Scientific research suggests that elevated levels of estrogen and progesterone can result in an increased growth of yeast in the body. Yeast is primarily housed in the digestive tract and may be culpable for as many as 30 percent of the acne cases seen on an annual basis. We can also increase yeast levels by eating sugar, which provides yeast populations with fodder to propagate. This propagation can then lead to imbalances in flora (healthy bacteria) that line our digestive tracts. This, in turn, allows for further yeast overgrowth.
The most common yeast population among Americans (relevant because of diet) is called Candida albicans, commonly referred to as Candida. Candida in associated with vaginal yeast infections and thrush. It may be a surprise but yeast infections originate in the intestine. When Candida levels fall out of balance, the yeast emits toxins that travel through the body via the body (via the blood stream) and result in a variety of physiological imbalances. If left unchecked, toxic yeast may rise up and disturb hormone production, impair immune function, and generally wreak havoc on many organs with the skin being the common victim.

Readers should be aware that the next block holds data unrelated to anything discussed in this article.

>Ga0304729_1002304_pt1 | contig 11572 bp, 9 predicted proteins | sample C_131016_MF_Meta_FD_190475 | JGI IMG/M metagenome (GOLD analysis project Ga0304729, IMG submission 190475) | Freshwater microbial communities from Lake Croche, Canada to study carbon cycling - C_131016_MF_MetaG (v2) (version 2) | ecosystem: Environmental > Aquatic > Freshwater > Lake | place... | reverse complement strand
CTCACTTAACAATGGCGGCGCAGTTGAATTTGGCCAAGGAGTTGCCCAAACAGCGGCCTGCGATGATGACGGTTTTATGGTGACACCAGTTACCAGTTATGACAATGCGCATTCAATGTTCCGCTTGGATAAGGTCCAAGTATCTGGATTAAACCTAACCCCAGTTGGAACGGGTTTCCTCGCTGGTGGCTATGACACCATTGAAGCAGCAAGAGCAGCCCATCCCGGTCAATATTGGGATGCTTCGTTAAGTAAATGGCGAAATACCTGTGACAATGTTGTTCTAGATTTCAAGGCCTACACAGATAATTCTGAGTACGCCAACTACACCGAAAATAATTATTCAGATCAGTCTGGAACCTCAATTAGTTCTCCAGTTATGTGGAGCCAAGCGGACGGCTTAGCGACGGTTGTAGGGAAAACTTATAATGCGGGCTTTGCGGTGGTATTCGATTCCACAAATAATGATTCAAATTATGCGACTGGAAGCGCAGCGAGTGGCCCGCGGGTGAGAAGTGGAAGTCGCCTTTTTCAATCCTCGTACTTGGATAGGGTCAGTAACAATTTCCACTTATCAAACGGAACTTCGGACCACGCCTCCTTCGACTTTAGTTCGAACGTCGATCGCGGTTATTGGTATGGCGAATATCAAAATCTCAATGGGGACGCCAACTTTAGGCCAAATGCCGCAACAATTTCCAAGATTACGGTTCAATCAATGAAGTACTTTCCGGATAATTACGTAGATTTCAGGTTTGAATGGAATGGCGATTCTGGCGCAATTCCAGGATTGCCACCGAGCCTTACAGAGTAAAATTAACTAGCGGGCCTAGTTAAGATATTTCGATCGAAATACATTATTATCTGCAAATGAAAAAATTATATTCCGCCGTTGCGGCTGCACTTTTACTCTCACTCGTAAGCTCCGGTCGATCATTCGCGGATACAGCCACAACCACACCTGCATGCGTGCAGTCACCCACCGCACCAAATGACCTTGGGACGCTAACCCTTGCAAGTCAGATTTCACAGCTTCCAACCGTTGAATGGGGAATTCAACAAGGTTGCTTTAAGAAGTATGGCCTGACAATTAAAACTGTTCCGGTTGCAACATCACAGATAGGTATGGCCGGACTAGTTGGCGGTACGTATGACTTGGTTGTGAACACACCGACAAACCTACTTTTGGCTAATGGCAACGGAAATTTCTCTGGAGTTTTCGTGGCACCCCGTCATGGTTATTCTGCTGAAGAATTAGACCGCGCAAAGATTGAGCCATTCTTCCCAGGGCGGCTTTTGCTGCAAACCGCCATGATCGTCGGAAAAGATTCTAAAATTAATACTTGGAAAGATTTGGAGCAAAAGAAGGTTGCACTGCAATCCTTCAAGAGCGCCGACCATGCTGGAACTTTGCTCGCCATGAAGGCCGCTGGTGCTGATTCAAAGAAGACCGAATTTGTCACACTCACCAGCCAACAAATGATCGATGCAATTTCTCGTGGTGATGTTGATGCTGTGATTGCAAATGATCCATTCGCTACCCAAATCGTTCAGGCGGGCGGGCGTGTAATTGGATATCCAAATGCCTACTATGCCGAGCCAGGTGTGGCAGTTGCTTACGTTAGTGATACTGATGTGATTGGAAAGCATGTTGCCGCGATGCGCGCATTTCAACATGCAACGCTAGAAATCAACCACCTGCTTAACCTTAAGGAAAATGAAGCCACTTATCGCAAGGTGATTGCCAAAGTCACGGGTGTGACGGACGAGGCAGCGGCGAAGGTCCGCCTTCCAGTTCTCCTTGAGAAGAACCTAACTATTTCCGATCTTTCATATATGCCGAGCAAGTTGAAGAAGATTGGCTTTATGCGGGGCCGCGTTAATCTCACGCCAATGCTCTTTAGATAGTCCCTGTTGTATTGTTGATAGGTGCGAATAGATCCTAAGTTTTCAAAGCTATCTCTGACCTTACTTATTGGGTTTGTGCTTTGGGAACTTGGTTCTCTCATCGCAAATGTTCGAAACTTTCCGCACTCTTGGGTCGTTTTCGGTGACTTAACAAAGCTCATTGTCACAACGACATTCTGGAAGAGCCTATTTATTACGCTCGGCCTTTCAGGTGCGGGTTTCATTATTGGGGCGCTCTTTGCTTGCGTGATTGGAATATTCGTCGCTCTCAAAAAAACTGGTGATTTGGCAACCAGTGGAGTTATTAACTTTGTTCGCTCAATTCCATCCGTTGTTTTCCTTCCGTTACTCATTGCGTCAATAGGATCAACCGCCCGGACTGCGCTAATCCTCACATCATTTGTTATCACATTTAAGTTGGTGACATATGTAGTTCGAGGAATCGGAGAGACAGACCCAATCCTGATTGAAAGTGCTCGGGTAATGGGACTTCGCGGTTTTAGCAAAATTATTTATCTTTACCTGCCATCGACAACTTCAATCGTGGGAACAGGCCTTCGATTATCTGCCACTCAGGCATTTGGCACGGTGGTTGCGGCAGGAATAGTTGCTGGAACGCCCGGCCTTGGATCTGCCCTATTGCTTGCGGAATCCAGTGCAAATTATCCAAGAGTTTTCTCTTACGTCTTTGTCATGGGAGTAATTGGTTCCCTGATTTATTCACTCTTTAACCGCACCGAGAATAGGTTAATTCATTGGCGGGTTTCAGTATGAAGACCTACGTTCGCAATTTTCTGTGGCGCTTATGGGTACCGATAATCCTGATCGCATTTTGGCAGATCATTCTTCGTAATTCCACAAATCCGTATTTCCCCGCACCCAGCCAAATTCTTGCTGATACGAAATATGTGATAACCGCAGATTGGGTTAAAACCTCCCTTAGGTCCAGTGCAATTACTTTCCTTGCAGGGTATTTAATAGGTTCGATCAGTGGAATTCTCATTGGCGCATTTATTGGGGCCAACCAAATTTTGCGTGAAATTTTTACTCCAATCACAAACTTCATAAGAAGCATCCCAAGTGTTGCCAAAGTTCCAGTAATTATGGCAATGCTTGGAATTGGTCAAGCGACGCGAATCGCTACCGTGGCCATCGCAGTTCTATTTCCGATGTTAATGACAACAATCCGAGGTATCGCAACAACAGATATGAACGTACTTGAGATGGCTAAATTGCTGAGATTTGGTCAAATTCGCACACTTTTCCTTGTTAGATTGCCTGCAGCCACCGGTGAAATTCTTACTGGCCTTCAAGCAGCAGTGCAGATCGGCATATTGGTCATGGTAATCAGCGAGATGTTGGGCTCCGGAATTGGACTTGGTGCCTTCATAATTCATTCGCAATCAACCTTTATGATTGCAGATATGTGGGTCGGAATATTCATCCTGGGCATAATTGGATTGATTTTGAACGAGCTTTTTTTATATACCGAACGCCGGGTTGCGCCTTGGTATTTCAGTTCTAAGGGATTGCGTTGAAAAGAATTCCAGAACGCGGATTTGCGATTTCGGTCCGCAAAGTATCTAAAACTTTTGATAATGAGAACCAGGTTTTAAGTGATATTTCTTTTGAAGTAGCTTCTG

The use of antibiotics to treat acne (used to counteract the bacteria that feed of the sebum in the skin) can cause an additional suppression of the immune system plus negatively affect digestive health which will inevitability exacerbate the development of acne. In my opinion, the colon and its related toxin build up is the primary source of acne. Suffice it to say that acne could be greatly reduce to changes in one's diet, colonics and detoxes (do your research and consult your physician as appropriate).
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